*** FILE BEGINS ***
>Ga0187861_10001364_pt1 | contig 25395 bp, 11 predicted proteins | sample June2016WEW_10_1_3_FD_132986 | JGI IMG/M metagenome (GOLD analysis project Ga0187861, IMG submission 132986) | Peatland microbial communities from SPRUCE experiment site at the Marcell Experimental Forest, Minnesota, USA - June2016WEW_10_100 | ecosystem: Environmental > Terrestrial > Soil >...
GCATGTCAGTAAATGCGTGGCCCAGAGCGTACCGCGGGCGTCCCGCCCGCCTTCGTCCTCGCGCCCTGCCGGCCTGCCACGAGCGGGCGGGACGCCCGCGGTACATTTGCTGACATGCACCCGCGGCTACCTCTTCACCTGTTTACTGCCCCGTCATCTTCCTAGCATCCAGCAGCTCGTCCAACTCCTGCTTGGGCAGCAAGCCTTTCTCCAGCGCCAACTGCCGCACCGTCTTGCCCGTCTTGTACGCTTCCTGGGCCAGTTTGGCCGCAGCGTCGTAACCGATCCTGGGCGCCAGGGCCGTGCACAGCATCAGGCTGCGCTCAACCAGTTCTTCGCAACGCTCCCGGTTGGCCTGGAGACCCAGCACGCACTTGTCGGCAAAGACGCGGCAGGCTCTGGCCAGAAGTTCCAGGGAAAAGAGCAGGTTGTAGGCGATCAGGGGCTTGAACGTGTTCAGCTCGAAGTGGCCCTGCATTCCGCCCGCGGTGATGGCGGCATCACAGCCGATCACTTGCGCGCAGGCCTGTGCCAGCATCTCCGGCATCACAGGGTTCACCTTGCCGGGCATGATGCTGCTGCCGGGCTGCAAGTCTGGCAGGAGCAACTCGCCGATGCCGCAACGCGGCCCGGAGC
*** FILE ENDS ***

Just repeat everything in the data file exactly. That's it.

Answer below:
>Ga0187861_10001364_pt1 | contig 25395 bp, 11 predicted proteins | sample June2016WEW_10_1_3_FD_132986 | JGI IMG/M metagenome (GOLD analysis project Ga0187861, IMG submission 132986) | Peatland microbial communities from SPRUCE experiment site at the Marcell Experimental Forest, Minnesota, USA - June2016WEW_10_100 | ecosystem: Environmental > Terrestrial > Soil >...
GCATGTCAGTAAATGCGTGGCCCAGAGCGTACCGCGGGCGTCCCGCCCGCCTTCGTCCTCGCGCCCTGCCGGCCTGCCACGAGCGGGCGGGACGCCCGCGGTACATTTGCTGACATGCACCCGCGGCTACCTCTTCACCTGTTTACTGCCCCGTCATCTTCCTAGCATCCAGCAGCTCGTCCAACTCCTGCTTGGGCAGCAAGCCTTTCTCCAGCGCCAACTGCCGCACCGTCTTGCCCGTCTTGTACGCTTCCTGGGCCAGTTTGGCCGCAGCGTCGTAACCGATCCTGGGCGCCAGGGCCGTGCACAGCATCAGGCTGCGCTCAACCAGTTCTTCGCAACGCTCCCGGTTGGCCTGGAGACCCAGCACGCACTTGTCGGCAAAGACGCGGCAGGCTCTGGCCAGAAGTTCCAGGGAAAAGAGCAGGTTGTAGGCGATCAGGGGCTTGAACGTGTTCAGCTCGAAGTGGCCCTGCATTCCGCCCGCGGTGATGGCGGCATCACAGCCGATCACTTGCGCGCAGGCCTGTGCCAGCATCTCCGGCATCACAGGGTTCACCTTGCCGGGCATGATGCTGCTGCCGGGCTGCAAGTCTGGCAGGAGCAACTCGCCGATGCCGCAACGCGGCCCGGAGC